The historic almshouse wall that stands along Philadelphia Avenue in Cumru Township, near Shillington, has recently undergone partial repairs after sustaining damage from multiple vehicle accidents over the past year. The wall holds great significance as it is the last remaining remnant of the Berks County Almshouse, which served as a refuge for individuals facing poverty, homelessness, alcoholism, and mental health issues for over a century.
Charles J. Adams III, a renowned author and retired radio personality, along with a group of local history enthusiasts, visited the site earlier this year to assess the damage. Recognizing the historical importance of the wall, they have been advocating for its repair and preservation. Susan Atkins Weiser, president of the Berks History Center’s board of trustees and a founder of the Gov. Mifflin Area History Facebook page, expressed gratitude for the support of the community in saving the wall.
The Berks County Almshouse once occupied 514 acres of farmland in Cumru Township, which is now the location of Gov. Mifflin High School. Established in 1825 and in operation until 1951, the facility provided food, shelter, and occupation to individuals in need. Often referred to as “the poorhouse,” the complex consisted of dormitories and various agricultural buildings, including a creamery. When it closed, remaining residents were transferred to the newly built Berks Heim in Bern Township. Unfortunately, in 1957, most of the buildings were demolished, leaving only the wall as a tangible reminder of the almshouse’s existence.
The almshouse and its surrounding landscape have been depicted in folk-art paintings by resident artists from the 19th century like Charles C. Hofmann, Louis Mader, and John Rasmussen. Rasmussen, a German immigrant, was one of the most prolific painters associated with the almshouse. In 1880, he created a well-known painting showing the wall, which can be viewed in the Janssen Library at the Berks History Center. Rasmussen’s artwork, along with other related pieces, can be found in museums and private collections throughout the country.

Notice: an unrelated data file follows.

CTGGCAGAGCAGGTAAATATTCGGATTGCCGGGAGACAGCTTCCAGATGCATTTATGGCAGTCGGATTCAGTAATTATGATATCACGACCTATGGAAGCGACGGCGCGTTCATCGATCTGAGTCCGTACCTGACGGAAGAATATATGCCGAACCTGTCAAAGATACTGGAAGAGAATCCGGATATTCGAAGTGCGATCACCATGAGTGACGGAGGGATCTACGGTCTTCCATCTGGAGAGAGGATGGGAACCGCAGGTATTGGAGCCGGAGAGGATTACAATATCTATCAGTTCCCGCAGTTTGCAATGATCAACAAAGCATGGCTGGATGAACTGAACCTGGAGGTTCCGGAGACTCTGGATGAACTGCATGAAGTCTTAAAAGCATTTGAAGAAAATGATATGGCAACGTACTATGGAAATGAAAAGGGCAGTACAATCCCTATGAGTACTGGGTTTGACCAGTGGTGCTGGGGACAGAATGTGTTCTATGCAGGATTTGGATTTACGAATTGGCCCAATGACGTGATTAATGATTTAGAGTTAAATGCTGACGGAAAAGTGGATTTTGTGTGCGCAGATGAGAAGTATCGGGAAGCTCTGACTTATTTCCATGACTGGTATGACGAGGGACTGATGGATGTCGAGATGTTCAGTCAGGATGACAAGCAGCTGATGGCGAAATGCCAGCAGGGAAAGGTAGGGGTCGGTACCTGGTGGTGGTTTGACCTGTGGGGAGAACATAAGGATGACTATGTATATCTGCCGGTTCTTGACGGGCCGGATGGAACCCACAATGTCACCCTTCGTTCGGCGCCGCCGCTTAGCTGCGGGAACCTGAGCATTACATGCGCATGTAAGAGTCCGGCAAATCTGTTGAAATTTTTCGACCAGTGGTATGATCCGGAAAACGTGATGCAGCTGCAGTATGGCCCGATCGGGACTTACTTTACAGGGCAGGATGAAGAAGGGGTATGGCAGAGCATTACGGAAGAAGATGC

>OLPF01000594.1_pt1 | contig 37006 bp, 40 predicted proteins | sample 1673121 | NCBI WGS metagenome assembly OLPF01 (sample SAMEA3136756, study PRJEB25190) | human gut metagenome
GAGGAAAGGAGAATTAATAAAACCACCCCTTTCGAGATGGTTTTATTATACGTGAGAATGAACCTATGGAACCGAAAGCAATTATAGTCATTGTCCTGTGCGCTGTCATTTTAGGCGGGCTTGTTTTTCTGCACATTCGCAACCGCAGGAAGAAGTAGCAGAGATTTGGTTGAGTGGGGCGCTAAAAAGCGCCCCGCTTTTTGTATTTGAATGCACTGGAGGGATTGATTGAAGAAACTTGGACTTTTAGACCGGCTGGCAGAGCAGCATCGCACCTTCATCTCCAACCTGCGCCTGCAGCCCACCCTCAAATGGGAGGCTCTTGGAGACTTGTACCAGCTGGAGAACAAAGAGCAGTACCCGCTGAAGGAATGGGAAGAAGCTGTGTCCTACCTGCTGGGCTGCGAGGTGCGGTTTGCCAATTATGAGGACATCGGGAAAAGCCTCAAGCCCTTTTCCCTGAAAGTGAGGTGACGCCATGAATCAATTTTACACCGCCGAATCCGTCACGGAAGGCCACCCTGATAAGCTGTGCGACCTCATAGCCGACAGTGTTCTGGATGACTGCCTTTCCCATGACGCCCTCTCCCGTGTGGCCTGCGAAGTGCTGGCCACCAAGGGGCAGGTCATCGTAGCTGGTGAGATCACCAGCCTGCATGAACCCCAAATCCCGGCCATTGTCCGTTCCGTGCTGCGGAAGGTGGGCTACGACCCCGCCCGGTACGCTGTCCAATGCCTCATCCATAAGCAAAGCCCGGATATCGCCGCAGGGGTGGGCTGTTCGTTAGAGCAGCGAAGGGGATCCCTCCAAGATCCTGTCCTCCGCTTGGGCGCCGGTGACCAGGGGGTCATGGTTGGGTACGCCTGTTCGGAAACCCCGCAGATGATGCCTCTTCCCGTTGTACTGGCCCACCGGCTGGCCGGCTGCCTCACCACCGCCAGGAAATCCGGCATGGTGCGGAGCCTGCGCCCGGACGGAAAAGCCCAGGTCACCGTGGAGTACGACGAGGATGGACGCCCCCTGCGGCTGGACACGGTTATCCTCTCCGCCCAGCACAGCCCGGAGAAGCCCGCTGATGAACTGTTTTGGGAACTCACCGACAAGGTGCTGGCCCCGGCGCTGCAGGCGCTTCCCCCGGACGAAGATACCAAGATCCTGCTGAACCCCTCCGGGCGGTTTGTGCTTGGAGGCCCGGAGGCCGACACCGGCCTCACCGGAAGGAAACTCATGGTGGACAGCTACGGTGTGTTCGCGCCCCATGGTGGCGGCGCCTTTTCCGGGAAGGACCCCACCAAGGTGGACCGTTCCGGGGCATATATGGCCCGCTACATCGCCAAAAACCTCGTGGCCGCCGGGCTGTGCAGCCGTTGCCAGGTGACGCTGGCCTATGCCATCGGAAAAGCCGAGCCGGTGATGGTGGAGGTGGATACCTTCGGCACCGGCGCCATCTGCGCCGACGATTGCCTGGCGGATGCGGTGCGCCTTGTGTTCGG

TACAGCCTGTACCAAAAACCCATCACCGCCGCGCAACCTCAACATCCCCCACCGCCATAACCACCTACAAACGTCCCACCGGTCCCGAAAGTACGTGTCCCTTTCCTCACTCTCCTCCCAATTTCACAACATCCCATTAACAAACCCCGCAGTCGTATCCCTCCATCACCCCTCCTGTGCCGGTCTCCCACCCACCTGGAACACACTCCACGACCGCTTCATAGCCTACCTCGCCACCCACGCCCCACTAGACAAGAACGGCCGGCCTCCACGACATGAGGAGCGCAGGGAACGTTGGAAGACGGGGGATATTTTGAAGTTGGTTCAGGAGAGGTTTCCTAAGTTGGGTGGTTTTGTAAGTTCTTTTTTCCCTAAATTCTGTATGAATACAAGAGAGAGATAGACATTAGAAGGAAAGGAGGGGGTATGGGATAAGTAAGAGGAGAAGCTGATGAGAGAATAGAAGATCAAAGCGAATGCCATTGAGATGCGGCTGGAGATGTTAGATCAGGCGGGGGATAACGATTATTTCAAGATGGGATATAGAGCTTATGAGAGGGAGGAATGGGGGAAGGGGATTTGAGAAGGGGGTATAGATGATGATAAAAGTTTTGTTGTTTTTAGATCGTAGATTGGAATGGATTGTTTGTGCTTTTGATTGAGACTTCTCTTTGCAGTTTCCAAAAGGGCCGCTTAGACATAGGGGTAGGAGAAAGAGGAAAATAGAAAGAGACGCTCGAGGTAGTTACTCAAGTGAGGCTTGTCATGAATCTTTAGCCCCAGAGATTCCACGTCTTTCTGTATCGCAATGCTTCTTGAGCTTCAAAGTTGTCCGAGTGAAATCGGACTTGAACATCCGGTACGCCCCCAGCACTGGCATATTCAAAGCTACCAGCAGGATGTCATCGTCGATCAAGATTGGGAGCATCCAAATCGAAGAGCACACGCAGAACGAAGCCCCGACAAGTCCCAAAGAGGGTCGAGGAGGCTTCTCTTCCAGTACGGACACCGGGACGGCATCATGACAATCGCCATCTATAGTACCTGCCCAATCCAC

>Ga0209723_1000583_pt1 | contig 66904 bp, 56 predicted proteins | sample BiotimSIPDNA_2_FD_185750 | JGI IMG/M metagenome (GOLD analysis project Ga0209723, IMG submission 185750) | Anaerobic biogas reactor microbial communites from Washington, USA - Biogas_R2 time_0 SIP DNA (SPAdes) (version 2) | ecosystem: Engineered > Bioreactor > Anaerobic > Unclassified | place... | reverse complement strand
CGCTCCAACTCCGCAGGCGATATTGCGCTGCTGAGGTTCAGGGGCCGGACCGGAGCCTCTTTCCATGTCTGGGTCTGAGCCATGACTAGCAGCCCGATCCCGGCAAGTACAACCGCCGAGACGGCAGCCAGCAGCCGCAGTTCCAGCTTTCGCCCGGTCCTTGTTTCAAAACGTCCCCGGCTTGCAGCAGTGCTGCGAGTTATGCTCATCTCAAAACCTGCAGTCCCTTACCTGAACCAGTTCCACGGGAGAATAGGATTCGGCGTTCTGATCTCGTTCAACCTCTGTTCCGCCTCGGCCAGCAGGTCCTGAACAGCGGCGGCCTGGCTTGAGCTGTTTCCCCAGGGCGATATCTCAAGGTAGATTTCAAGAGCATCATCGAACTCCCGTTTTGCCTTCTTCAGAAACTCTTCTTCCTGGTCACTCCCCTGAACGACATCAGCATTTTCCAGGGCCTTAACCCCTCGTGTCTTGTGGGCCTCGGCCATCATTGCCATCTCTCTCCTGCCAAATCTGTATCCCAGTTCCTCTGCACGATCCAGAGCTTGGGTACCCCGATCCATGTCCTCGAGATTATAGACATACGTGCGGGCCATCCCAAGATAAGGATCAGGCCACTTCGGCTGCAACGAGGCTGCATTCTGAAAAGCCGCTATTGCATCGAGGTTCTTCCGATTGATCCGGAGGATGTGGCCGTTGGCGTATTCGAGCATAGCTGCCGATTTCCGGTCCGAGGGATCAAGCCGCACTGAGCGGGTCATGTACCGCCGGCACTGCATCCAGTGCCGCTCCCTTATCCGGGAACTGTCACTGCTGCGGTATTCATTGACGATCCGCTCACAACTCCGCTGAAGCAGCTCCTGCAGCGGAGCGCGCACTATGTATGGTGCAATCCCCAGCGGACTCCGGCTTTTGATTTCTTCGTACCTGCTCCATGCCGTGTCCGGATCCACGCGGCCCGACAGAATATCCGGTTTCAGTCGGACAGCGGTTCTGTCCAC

The significance of the almshouse and the wall extends beyond its historical context. Weiser, who has personal ties to the area’s history, shared that her great-great grandfather spent his last months in the almshouse before passing away. Many others who support the repair of the wall have similar connections, having grown up in Shillington or Cumru Township. Fond childhood memories of exploring the abandoned buildings on the property were recounted, emphasizing the deep-rooted connection felt by the community.
The almshouse also held a special place in the heart of acclaimed author John Updike. Growing up nearby in the 1930s and 1940s, Updike’s fascination with the almshouse led him to write his first novel, “The Poorhouse Fair,” which was published in 1959. The novel uses the almshouse as a metaphor, demonstrating its lasting impact on Updike’s creative endeavors. Adams, a volunteer docent at the John Updike Childhood Home, envisions utilizing the wall as a backdrop for literary events centered around Updike’s work and its local connection.
Despite the efforts made so far, the repair of the damaged section of the wall is still pending. The property where the wall stands is under the control of the Mifflin Park Condominium Association, and the repairs have been delayed due to the inadequate insurance coverage of the driver responsible for the damage. In the meantime, the association’s landscaper has installed protective boulders and conducted some stabilization work to prevent further deterioration. Nevertheless, the group of historians and advocates remains dedicated to ensuring the complete repair of the almshouse wall.
In conclusion, the almshouse wall on Philadelphia Avenue in Cumru Township holds significant historical value as the last remaining remnant of the Berks County Almshouse. After enduring damage from vehicle accidents, partial repairs have been made, but further restoration is necessary. The wall serves as a symbol of the almshouse’s role in supporting vulnerable individuals in the community and has captured the imagination of artists like John Rasmussen and John Updike. Efforts by a group of local historians and community members aim to preserve this local historic artifact for future generations to appreciate and understand their shared history.